More Unspun Fun

I’ve been fascinated recently by a type of unspun yarn called Nutiden.

It’s made in Sweden, of Swedish wool, and comes in some amazing, subtle blended dyed colors, as well as naturals. But it’s only sold in their online shop, and batches appear to sell out very quickly. It’s a very fine continuous strip of carded fiber, put up in disks.

Folks who work with it seem to love it, but I was hesitant to place an order and incur overseas shipping charges and all, when it occurred to me that maybe I could find some (relatively) locally (in the US).

And through the miracle of Ravelry search functionality, I was able to do just that!

I’ve never been organized enough to document my yarn stash in any detail on the platform, but some people do, and even list yarns that they are open to selling or trading. I was able to find someone in the PNW who had some Nutiden in various colors left over from prior projects. Huzzah!

I’m so excited about trying it out. Swedish sheep, coming to visit me! 🙂 I want to check out the characteristics of the fibers (length, fineness, crimp).

But I have to admit that a lot of my interest in the Nutiden is seeing if I can figure out how I can create a very similar yarn from my own wools.

Hopefully I’ll have the Nutiden samples sometime soon, but in the meantime, I’ve been playing around with a makeshift diz

Smallest orifice I’ve used as a diz so far- buttonhole measures about 1mm. To get the Daphne fibers started a needle threader worked nicely. And the resulting roving-

Amazing how many fibers can pass through a 1 mm hole!

It is still quite a bit heavier than Nutiden, but here’s how this little batch knit up

And a photo of the yarn math, for posterity

So the 1 mm orifice is getting me roughly 4 stitches/inch on size 6 needles.

For comparison, here is the new swatch with a chunky unspun hat I knit last week

The hat is knit up at about 2.25 stiches per inch on (i think) a size 9.

So that’s what’s on the needles at the moment.

Hope to have some Swedish show and tell next week!

Tying Up Loose Ends

Now that we’ve been thoroughly dampened (2.43 inches of rain this week), and the ground is nice and softened up, it seemed the right time to finally get a couple of little volunteer trees planted. These guys have had been hanging out in pots for a couple years, and have come along nicely. So today they both found new homes out in the pasture.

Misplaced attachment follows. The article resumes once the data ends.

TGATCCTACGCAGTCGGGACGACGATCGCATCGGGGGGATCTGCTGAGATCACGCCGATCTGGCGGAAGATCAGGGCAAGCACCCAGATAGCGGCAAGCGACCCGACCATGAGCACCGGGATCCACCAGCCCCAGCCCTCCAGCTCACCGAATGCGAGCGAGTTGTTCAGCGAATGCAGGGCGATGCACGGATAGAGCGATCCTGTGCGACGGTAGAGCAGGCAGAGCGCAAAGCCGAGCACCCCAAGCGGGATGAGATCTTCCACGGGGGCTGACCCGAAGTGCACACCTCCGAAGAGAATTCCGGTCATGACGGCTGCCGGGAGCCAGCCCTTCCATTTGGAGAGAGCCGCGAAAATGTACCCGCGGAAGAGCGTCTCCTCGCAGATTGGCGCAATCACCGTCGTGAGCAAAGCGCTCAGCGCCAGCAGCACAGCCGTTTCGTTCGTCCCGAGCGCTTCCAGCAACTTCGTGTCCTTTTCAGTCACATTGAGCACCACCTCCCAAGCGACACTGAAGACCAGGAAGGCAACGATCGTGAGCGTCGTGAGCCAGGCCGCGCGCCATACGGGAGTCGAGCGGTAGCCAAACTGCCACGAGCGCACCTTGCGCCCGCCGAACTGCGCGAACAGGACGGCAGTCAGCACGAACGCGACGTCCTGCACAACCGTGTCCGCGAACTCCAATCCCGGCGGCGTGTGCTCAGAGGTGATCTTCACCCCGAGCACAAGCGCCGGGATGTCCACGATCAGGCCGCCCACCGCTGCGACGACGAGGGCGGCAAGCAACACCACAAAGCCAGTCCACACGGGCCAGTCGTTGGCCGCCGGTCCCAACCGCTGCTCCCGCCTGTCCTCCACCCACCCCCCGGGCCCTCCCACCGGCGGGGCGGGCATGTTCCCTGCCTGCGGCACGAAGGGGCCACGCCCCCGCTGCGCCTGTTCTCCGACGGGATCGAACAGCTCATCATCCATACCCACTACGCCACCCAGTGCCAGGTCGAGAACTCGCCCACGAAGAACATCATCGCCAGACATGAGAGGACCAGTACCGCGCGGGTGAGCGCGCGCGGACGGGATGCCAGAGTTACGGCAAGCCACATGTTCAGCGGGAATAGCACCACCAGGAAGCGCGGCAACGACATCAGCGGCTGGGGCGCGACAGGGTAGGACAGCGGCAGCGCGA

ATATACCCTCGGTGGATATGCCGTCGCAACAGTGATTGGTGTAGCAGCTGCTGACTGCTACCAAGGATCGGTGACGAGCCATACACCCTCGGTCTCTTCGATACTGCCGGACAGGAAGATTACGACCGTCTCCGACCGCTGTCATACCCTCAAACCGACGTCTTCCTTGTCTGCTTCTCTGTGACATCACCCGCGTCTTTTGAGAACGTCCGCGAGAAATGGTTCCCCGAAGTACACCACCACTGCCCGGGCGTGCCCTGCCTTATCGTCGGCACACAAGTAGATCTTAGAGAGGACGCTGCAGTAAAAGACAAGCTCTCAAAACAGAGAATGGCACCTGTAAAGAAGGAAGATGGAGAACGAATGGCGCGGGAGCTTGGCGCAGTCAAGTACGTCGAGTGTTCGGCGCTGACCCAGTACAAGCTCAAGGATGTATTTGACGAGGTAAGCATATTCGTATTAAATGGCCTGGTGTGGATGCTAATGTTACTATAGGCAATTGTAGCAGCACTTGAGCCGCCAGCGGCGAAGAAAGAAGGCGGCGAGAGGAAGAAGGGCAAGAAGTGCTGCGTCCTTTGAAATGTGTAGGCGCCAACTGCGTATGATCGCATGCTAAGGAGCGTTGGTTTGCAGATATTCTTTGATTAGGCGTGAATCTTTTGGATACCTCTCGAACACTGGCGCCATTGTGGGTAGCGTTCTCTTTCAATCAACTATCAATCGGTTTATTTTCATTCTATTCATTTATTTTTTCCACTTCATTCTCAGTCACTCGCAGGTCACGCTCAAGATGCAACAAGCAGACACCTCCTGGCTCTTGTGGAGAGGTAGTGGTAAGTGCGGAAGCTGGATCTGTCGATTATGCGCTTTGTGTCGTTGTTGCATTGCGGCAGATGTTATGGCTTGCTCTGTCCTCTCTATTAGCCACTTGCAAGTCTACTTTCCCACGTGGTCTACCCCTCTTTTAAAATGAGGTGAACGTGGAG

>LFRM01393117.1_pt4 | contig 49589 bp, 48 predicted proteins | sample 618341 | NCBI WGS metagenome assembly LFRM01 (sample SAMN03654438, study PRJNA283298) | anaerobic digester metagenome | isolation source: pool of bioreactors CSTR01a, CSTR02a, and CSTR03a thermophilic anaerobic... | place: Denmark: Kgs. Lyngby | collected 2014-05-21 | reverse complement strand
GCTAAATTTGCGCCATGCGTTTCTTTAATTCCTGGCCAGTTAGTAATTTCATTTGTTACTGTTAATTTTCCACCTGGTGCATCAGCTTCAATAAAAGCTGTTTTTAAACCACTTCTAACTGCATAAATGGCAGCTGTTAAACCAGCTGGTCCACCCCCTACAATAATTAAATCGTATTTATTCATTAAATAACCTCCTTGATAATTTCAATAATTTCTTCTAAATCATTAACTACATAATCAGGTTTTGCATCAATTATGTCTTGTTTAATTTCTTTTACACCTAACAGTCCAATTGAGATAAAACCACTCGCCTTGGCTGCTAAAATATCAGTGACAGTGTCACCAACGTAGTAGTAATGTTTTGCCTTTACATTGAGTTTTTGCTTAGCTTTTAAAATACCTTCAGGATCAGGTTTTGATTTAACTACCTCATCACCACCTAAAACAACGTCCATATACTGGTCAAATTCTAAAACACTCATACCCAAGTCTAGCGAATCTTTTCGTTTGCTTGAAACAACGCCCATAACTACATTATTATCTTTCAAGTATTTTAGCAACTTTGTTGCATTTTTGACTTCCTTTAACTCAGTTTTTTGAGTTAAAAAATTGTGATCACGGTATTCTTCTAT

Pretty sure this one is a Mountain Hemlock

and the other is a Port Orford Cedar

They will have to live in cages for quite a while, for their own protection, as the sheep (especially Daphne) would make a quick meal of them without a barrier.

Also got garlic planted- both in the hoophouse and outside.

Inside I’ve got first year plants grown from bulbils of our regular “garden variety” garlic (no idea what it is- gift from a friend many years ago). Just dug and replanted them with adequate spacing so hopefully they will bulb up next year

and a couple new varieties from the farm store (Silver Rose and Red Toch) planted outside (bricks and rock to remind me of the edge of their planting area!)

Nice to have that done. Very nice that the weather has cooperated enough to enjoy being out doing garden work in early Nov!

And, I have a completed pair of socks to show off this week- ends tucked in and everything

I’d be remiss if I failed to mention the significant contributions of Boo Kitten to this project.

Some documentation of her being enormously helpful in the final stages.

Always nice when furry friends show an interest and lend a helping paw. 🙂

Not sure what is up next. I am suddenly without anything on the needles!

Back from Florida

With a sock and a half to show for travel knitting

from this lovely Jadawoo yarn I picked up in Port Angeles a few weeks ago-

The weather has changed significant while I was away. Freezing at night now, but the afternoons are still warming up. And still warm enough in the hoophouse to dry some freshly washed recent spins

Was beautiful golden light in the pasture this afternoon when I went to spent some time with the sheep gals.

Have to savor these crisp fall days- it looks like we’re in for some mighty soggy weather very soon.

Alrighty folks. That’s about it for me. Have a good week 🙂

Remembering Felix

Earlier this week we lost Felix, the last of my original sheep.

He was 13 years old, and had been hanging in pretty well despite his arthritis for the last two and a half years or so. But he turn a hard turn last weekend and passed away overnight on Monday.

He was a sweet boy- and I feel like we’d gotten closer over the last few years, since his brother Frank passed away. He was a pretty low key guy, and I don’t think he’d want me to make a big fuss, so I’ll just share some of my favorite photos of him from over the years.

Frank (right) and Felix (left) shortly after arrival June of 2010.

and finally, Flying Felix

I like to think of him flying free again- reunited with the original pasture gang.